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Malaysia's top court: 'Allah' for Muslims only

By Eileen Ng

Associated Press

Published: Monday, June 23 2014 7:18 a.m. MDT

Some experts believe the Allah issue is an attempt by Prime Minister Najib Razak's ruling Malay party to strengthen its conservative Muslim voter base. Religion has become an easy tool because government policies have made Islam and Malay identity inseparable.

"This is a situation that is peculiar to Malaysia. It is tied to politics and the identity of Malays. It is a bending of the interpretation of Islam to suit Malay politics and Malay interests," said Ibrahim Suffian, who heads the Merdeka Center opinion research company.

The issue hasn't surfaced in other majority Muslim nations with sizeable Christian minorities.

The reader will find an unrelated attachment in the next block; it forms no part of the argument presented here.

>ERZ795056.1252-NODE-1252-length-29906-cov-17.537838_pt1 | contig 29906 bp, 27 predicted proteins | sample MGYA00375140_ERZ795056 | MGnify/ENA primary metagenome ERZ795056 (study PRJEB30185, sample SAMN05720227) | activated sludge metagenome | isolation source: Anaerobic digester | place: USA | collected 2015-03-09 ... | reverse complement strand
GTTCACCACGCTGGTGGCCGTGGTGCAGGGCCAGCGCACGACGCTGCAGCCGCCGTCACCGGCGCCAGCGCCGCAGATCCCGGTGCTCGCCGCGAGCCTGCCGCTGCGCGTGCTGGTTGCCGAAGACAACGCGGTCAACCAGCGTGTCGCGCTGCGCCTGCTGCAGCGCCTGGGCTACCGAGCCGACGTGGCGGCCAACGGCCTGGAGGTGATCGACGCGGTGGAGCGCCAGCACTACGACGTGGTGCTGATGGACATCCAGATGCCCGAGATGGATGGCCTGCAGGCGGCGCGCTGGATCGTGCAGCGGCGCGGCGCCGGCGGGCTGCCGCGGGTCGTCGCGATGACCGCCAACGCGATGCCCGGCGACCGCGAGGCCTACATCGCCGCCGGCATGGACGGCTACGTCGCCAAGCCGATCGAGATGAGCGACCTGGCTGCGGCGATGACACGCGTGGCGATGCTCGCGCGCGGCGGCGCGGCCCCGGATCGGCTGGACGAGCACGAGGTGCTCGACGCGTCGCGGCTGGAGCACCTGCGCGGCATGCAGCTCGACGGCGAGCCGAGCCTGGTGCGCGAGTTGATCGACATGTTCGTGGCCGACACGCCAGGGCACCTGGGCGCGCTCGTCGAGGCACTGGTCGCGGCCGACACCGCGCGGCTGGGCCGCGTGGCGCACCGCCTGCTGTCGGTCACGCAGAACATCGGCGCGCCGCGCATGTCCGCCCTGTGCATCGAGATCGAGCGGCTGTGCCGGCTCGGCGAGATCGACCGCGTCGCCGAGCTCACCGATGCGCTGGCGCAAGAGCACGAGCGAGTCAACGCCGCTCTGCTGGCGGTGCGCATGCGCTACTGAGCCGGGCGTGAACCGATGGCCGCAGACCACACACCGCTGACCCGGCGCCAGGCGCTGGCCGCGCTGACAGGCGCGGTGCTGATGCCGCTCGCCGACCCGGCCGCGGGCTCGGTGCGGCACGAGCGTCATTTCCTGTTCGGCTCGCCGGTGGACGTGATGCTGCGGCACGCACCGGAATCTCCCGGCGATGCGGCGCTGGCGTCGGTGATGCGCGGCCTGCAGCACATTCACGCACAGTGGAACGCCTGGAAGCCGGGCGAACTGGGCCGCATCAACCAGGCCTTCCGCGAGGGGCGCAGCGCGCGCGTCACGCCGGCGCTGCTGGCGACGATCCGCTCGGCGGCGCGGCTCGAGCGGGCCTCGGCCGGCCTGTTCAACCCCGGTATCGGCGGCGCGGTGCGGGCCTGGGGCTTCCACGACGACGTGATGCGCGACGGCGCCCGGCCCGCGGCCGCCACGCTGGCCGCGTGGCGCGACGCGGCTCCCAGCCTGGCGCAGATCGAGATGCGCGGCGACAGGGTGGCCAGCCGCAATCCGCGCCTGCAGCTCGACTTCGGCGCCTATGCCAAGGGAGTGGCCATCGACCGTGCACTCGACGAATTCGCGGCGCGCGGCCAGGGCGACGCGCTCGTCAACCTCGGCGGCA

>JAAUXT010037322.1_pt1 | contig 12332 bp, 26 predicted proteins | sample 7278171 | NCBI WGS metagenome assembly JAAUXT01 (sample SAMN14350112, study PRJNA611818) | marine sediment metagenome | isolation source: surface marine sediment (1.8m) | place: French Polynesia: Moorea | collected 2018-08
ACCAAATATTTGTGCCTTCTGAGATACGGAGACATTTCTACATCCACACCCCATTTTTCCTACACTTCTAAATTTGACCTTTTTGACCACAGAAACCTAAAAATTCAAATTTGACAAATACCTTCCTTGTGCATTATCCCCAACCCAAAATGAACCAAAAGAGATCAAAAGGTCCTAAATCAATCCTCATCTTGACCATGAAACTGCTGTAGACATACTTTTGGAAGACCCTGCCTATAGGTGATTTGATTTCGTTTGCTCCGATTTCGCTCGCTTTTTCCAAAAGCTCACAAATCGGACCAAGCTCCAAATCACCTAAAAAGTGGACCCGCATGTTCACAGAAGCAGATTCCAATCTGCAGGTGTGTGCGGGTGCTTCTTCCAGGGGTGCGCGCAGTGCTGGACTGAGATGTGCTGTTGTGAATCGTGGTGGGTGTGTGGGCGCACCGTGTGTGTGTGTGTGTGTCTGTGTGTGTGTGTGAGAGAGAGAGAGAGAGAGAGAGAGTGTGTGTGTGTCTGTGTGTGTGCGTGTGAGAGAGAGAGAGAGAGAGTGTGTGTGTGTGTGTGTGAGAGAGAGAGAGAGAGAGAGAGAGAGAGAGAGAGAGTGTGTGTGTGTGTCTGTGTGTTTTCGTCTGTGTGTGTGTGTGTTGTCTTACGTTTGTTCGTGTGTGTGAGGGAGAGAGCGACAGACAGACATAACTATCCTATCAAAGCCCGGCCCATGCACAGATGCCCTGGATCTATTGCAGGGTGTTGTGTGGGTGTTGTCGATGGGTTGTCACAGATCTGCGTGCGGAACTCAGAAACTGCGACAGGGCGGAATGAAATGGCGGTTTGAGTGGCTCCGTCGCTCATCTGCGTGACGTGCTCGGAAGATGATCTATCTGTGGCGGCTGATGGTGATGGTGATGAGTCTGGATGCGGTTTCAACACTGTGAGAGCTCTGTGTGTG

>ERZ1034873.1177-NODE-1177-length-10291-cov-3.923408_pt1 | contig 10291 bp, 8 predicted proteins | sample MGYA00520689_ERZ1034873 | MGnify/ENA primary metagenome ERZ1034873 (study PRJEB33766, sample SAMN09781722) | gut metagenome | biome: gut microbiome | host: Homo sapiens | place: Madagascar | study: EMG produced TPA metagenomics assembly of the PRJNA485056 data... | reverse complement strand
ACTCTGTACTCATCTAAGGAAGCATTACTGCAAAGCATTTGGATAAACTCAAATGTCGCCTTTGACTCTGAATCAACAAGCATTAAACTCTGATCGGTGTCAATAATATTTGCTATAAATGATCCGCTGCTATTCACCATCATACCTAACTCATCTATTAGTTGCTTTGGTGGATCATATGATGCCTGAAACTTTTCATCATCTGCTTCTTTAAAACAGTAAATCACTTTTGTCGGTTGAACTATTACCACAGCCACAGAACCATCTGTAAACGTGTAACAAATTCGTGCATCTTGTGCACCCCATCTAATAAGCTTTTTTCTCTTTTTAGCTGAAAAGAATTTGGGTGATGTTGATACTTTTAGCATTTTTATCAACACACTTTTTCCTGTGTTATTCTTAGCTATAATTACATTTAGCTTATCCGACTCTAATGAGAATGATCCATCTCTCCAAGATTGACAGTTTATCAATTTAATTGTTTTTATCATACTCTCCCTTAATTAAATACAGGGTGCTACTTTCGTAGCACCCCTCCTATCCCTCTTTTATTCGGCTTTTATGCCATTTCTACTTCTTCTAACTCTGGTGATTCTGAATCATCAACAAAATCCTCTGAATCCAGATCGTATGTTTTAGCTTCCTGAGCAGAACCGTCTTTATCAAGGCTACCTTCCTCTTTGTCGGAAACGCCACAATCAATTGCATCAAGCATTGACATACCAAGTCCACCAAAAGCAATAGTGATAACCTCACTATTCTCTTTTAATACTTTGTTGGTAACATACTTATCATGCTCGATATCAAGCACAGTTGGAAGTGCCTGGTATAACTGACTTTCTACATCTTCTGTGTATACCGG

In Egypt, where about 10 percent of the population is Christian, both Muslims and Christians refer to God as "Allah," and this hasn't generated any controversy or antagonism. Christians often refer to God as "al-Rab" in their liturgy, but use "Allah" more frequently in their daily life.

The same is true for Indonesia, the world's most populous Muslim nation. Both groups use "Allah" — although Christians pronounce it "Al-lah" and Muslims say "Al-loh," so you can tell which religion the speaker is — but this hasn't caused friction.

"My question is, if in other countries, 'Allah' as a term for God is not made exclusive, I am surprised how come the use of the term can be limited by any religion elsewhere in the world," said Fr. Francis Lucas, president of the Catholic Media Network Corp., the broadcast arm of the Catholic Church in the Philippines.

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Associated Press Writers Niniek Karmini in Jakarta, Jim Gomez in Manila, Maamoun Youssef in Cairo, Amir Bibawy in New York and Malcolm Foster in Bangkok contributed to this report.

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